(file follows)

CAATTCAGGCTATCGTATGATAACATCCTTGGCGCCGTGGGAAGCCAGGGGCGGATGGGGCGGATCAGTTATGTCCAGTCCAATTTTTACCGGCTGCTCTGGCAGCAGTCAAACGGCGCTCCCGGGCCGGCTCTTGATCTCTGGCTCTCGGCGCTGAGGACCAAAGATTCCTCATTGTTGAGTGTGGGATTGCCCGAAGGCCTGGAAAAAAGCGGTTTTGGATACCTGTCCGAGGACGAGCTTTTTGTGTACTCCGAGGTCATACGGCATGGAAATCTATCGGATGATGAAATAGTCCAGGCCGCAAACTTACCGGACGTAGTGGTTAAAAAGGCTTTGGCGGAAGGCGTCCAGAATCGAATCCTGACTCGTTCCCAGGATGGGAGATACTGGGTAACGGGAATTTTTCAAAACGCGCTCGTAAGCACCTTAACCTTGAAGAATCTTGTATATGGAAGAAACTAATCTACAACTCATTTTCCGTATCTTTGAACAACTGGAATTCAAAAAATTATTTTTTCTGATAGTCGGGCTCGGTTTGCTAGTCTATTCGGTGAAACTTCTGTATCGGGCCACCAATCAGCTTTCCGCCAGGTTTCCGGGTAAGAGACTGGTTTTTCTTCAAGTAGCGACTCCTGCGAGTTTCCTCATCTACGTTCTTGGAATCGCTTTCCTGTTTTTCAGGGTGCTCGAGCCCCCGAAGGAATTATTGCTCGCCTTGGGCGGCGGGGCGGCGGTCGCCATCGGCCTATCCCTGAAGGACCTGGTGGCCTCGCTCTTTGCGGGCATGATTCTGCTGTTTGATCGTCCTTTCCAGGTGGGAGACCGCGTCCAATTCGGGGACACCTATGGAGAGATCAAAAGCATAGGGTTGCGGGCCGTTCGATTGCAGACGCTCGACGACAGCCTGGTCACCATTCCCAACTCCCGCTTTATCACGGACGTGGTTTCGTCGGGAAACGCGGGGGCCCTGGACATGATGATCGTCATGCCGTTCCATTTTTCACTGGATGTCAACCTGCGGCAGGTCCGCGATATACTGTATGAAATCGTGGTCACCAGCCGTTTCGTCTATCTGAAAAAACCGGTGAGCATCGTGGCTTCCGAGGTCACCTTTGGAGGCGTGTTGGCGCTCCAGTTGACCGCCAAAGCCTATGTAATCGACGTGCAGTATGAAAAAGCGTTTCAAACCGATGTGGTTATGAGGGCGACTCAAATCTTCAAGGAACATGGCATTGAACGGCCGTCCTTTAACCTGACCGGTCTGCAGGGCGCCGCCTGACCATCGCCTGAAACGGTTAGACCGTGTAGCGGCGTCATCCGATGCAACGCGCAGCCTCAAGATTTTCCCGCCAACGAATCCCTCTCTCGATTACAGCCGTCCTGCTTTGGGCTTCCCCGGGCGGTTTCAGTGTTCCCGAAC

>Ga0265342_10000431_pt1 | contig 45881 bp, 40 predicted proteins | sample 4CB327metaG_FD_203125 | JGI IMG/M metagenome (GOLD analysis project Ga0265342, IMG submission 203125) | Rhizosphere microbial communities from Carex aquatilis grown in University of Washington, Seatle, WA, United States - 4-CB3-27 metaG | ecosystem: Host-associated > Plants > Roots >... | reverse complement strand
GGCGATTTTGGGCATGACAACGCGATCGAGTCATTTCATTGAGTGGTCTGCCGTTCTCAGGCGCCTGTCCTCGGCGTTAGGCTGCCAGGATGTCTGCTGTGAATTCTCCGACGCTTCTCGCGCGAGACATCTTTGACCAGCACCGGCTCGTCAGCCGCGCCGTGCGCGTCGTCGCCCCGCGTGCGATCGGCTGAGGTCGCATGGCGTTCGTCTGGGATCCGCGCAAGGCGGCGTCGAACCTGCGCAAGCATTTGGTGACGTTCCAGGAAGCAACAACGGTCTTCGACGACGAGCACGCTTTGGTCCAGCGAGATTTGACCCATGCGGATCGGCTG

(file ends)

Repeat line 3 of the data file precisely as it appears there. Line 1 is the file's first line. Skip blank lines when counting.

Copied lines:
GGCGATTTTGGGCATGACAACGCGATCGAGTCATTTCATTGAGTGGTCTGCCGTTCTCAGGCGCCTGTCCTCGGCGTTAGGCTGCCAGGATGTCTGCTGTGAATTCTCCGACGCTTCTCGCGCGAGACATCTTTGACCAGCACCGGCTCGTCAGCCGCGCCGTGCGCGTCGTCGCCCCGCGTGCGATCGGCTGAGGTCGCATGGCGTTCGTCTGGGATCCGCGCAAGGCGGCGTCGAACCTGCGCAAGCATTTGGTGACGTTCCAGGAAGCAACAACGGTCTTCGACGACGAGCACGCTTTGGTCCAGCGAGATTTGACCCATGCGGATCGGCTG